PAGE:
In 20 or 30, maybe 50 years Physical Therapy will be Postural Restoration. The more traditional techniques will not disappear, but they will have to adapt to the basic insights of Postural Restoration.
I can say this easily because I am not a physical therapist and certainly not a Postural Restorationist. I don’t know all the details of Postural Restoration. However, it is clear that Postural Restoration provides us with a paradigm shift in the short history of Physical Therapy. It is not just another technique that will be added to the many other techniques. Postural Restoration is a revolution.
The basic insight is as simple as Newton’s apple falling from a tree: We are asymmetrical beings by nature and it is good that we are asymmetrical because we probably could not move well at all if we were symmetric. We are reaching out with the right arm or leg because it is easier and more powerful. We are made that way.
We see the application of it for instance in sports. To give one example: In all track and field activities we always run around the field in the same direction, opposite clockwise. There is no culture and no individual that prefers to run the opposite way. It is because we are faster this way. The reason is our basic asymmetry.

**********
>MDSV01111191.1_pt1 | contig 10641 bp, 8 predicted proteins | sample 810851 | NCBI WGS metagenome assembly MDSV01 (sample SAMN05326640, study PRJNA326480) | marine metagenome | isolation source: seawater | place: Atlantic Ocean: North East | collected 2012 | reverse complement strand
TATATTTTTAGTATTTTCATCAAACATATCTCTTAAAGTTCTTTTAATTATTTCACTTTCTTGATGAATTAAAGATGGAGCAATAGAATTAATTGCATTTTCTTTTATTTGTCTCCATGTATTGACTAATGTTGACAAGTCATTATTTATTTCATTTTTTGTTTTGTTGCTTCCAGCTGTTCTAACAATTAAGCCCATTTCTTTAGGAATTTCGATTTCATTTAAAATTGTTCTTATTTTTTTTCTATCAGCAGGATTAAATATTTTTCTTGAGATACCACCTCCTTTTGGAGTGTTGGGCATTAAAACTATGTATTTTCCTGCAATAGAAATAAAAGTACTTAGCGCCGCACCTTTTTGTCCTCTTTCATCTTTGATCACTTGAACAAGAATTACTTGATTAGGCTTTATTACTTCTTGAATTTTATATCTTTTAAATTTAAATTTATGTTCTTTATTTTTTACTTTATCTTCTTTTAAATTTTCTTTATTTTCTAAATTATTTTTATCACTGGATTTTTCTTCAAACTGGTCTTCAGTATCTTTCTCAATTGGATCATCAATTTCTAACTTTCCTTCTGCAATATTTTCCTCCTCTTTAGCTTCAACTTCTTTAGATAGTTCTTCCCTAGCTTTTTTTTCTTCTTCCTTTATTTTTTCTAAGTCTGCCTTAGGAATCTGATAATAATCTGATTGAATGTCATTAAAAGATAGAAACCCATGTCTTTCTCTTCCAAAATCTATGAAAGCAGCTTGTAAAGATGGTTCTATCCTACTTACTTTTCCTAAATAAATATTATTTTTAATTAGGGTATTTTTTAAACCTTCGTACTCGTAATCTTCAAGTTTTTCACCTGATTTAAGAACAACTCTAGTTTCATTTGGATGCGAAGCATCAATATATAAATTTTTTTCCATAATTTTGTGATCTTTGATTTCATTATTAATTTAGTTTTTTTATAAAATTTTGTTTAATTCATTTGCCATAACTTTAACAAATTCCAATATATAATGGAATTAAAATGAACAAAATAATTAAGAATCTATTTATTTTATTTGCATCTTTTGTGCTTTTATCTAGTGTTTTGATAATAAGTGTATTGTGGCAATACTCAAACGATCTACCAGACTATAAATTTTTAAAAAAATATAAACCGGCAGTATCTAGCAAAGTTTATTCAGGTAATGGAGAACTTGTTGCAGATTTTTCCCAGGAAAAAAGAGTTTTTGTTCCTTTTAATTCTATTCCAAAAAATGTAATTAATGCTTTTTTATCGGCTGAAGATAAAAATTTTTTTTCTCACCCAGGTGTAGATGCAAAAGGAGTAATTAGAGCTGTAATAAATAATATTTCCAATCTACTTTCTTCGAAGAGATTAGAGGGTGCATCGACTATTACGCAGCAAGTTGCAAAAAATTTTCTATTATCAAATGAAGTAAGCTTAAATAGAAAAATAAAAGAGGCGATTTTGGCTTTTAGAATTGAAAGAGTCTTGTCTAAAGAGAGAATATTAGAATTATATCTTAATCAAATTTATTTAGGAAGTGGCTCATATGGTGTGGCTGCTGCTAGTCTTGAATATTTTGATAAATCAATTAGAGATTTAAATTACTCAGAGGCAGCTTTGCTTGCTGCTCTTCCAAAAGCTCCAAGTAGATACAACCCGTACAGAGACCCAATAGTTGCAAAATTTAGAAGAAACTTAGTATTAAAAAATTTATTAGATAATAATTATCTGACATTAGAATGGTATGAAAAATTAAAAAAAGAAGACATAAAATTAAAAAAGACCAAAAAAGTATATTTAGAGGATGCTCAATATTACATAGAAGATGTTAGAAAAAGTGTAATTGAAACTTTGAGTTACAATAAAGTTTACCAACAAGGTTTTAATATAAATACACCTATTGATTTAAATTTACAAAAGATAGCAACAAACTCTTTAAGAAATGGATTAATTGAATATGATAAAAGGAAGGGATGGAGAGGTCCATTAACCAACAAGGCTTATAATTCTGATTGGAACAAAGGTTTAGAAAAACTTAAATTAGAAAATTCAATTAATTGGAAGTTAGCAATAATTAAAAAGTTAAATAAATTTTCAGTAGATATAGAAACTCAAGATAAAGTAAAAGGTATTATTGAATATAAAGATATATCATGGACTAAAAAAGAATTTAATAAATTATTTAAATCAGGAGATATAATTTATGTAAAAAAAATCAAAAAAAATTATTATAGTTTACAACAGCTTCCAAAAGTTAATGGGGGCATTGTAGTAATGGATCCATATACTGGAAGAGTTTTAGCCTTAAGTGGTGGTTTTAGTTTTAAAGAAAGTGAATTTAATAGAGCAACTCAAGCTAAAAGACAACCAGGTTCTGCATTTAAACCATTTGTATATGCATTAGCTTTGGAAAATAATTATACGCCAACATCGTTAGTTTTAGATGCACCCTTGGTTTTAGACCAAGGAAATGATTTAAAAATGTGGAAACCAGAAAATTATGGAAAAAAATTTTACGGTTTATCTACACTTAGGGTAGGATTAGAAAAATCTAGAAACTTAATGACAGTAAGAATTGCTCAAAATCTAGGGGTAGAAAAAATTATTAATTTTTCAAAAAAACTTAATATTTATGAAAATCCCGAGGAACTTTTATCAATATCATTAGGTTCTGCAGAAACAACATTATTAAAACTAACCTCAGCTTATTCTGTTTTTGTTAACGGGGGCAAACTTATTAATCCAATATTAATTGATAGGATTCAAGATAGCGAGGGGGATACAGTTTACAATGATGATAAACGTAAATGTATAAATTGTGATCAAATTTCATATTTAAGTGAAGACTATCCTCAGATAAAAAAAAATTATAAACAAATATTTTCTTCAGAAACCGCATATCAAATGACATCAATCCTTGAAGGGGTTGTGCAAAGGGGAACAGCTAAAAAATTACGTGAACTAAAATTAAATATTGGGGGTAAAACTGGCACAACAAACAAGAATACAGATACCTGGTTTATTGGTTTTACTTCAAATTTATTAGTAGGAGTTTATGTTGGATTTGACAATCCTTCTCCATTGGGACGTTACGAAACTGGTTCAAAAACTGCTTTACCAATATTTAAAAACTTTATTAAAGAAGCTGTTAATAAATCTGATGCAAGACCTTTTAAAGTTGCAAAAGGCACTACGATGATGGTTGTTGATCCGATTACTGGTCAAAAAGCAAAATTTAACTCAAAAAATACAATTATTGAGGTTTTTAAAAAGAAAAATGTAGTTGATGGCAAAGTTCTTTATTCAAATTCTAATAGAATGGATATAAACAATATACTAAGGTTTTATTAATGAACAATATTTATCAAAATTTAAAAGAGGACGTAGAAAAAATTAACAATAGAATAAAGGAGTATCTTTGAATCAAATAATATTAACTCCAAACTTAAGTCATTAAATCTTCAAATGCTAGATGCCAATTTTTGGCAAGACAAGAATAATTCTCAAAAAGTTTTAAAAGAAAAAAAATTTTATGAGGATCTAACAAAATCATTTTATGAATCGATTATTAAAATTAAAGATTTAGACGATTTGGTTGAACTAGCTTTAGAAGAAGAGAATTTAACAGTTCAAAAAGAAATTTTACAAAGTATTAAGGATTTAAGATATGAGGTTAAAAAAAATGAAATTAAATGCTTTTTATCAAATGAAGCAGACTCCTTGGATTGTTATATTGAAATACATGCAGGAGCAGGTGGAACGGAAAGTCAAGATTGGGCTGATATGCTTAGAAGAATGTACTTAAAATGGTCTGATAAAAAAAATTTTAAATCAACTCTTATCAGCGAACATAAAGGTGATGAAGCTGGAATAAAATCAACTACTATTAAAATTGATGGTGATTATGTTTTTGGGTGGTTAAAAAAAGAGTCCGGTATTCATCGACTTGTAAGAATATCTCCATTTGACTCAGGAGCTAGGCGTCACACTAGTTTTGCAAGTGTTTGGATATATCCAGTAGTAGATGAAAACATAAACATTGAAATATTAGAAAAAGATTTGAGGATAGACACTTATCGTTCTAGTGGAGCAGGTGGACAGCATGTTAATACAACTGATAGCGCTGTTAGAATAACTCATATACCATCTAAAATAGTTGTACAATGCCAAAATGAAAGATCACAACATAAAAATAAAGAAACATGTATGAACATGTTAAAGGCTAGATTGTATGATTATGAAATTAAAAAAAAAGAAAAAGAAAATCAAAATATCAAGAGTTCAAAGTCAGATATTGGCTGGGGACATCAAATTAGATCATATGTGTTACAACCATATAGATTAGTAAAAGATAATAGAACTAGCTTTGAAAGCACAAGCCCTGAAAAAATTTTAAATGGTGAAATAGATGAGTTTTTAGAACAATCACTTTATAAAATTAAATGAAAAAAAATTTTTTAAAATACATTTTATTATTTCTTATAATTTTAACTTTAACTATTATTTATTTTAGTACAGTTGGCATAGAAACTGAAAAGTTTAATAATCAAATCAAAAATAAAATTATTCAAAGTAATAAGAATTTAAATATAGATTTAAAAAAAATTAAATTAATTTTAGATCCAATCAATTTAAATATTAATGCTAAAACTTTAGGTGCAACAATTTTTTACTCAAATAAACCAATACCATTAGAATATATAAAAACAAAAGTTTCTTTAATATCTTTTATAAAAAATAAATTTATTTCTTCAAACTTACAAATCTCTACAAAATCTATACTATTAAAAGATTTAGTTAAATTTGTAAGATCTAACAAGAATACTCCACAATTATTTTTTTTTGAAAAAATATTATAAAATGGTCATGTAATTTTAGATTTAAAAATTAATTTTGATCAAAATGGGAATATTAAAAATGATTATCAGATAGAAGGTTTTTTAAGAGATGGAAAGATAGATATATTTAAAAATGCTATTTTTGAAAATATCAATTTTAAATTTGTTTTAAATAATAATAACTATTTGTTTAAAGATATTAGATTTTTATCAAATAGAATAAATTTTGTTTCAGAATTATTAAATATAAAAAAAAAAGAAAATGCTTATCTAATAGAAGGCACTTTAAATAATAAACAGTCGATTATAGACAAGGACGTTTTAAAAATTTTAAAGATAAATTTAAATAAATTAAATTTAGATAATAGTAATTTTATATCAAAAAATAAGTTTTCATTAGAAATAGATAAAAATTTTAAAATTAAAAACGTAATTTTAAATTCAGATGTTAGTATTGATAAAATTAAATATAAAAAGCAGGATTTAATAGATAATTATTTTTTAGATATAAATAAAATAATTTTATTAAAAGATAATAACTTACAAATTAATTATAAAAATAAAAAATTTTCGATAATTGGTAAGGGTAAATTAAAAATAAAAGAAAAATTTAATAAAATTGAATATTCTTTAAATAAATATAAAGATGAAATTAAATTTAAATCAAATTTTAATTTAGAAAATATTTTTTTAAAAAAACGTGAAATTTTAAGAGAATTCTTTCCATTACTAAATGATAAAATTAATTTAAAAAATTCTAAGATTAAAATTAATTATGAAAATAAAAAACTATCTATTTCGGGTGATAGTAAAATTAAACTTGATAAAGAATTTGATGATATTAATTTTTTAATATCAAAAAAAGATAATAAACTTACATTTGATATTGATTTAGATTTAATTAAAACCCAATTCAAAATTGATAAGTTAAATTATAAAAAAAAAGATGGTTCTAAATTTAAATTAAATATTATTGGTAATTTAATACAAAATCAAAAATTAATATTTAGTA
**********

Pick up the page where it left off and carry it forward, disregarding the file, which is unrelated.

There are many other examples. The point, however, is that based on the insight into our fundamental asymmetry and on a sound understanding of bio-mechanics, the founder, Ron Hruska, developed what we call now Postural Restoration, a growing canon of hundreds of exercises.
The exercises can be used to either enhance performance in movement or sports, to avoid injuries or to correct painful imbalances like back pain, neck pain, hip pain, knee pain and so on. A couple of sport teams have been using the exercises successfully, as do a couple of physical therapists.
Unfortunately, there are limitations. The exercises are so precise and difficult that they are not easy to learn. It is an effort.For physical therapists also, Postural Restoration is not easy to learn and challenging intellectually. To slap on a hot-pack and use the ultrasound machine is a lot easier for both the therapist and the patient. Much easier also to do the same exercises first twice to the left, then twice to the right as it is done almost everywhere, ignoring our basic asymmetry. It is easier, but it does not always help.
Once the exercises are understood, which may take a couple of sessions, progress should be immediate.